Station-keeping of real Earth-Moon libration point orbits using discrete-time sliding mode control
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In this work, station-keeping of real Earth–Moon libration point orbits is studied using discrete-time sliding mode control (DSMC). For comparison, a discrete linear quadratic regulator (DLQR) controller is also considered. The libration orbits are termed “real” in the sense that they are obtained in a complete Solar System model, taking into account all the gravitational forces of the planets, the Moon, and the Sun. This is a key point for any station-keeping study, that the use of far from real orbits as nominal ones increases unnecessarily the station-keeping cost. The resulting controlled system, linearised with respect to some nominal orbit, takes a discrete-time form suitable for applying impulsive maneuvers. The DSMC controller is designed by the reaching law with the parameters chosen in an adaptive way. A method for designing the sliding surface is proposed. In order to assess and compare the performance of the two controllers, simulations are done for six libration point orbits around the L2L2 point (three halo orbits and three Lissajous ones) during a time span of 10 years. Several practical constraints are also considered in the simulations. Extensive Monte Carlo results show that the proposed DSMC approach is able to maintain the spacecraft within a close vicinity of the nominal orbits with a maneuver cost less than 2 m/s per year, and it outperforms the DLQR approach in terms of the position controllability. Some comparison with previous results obtained by other authors with different procedures is also given.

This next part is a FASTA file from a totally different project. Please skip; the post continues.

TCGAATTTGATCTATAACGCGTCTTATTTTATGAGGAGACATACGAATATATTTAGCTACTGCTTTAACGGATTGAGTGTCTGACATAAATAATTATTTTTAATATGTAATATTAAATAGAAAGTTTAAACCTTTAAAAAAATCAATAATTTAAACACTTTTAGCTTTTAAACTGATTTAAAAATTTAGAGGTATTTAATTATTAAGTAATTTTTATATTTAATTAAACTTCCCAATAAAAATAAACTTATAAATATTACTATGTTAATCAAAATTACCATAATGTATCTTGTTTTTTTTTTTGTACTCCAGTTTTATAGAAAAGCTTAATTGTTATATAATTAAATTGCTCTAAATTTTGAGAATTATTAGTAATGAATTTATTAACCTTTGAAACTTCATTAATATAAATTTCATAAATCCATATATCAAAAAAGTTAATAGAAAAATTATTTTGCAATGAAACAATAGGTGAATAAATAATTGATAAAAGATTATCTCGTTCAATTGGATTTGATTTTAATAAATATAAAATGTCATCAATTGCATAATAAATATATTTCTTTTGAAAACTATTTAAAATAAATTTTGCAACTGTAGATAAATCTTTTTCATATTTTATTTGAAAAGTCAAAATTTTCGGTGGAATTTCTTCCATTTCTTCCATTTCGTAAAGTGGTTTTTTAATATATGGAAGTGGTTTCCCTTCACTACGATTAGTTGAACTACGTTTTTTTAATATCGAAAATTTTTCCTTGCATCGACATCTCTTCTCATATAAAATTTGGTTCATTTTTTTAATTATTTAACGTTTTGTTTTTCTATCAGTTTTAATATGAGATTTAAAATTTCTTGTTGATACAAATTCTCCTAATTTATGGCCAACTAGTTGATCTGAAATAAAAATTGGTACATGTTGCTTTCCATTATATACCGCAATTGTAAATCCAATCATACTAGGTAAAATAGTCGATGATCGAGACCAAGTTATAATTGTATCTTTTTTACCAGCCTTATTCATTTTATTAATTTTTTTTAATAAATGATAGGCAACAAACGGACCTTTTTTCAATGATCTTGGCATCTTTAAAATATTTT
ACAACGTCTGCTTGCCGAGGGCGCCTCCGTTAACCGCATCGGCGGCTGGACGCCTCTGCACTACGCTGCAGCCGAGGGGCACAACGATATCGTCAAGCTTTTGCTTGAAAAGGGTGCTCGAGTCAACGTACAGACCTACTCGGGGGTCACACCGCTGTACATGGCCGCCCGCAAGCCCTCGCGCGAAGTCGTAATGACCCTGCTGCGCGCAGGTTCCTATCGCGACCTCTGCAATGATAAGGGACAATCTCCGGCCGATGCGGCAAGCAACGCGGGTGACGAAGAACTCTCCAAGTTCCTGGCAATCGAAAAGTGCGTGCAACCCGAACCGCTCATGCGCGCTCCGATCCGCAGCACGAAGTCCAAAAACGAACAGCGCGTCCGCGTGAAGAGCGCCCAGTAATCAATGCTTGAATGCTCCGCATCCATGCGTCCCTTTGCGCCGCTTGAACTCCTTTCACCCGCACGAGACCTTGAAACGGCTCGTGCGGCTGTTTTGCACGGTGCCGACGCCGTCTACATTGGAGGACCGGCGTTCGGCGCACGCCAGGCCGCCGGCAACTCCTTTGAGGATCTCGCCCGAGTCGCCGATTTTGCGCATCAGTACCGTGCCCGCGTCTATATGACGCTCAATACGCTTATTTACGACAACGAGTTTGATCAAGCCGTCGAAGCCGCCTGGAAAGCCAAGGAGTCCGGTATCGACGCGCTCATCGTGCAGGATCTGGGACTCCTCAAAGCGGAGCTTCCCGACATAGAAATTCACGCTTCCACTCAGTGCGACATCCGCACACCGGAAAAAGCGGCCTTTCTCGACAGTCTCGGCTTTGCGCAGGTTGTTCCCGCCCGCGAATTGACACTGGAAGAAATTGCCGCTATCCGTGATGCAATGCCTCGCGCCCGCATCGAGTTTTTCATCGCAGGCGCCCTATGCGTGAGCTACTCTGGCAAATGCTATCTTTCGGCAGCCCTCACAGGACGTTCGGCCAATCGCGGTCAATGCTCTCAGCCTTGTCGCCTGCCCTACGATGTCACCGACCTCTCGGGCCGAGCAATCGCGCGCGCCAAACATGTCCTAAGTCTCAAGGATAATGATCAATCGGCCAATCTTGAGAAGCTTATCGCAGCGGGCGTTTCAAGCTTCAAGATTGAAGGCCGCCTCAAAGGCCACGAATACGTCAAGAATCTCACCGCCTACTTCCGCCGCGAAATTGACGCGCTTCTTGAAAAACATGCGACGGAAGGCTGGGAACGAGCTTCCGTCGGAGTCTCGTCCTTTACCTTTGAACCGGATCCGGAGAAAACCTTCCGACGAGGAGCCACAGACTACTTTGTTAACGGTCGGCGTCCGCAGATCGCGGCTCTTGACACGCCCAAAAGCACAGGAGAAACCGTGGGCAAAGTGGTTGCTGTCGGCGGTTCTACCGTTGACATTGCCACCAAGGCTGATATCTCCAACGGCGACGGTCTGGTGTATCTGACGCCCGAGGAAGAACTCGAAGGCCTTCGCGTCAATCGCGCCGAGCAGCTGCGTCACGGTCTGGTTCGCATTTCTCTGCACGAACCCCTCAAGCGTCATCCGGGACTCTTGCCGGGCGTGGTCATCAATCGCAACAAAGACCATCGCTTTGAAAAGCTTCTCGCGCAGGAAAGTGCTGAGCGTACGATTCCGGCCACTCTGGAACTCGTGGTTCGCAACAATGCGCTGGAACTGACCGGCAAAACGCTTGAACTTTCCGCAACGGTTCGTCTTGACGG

CitationLian, Yijun. [et al.]. Station-keeping of real Earth-Moon libration point orbits using discrete-time sliding mode control. "Communications in nonlinear science and numerical simulation", 01 Octubre 2014, vol. 19, núm. 10, p. 3792-3807.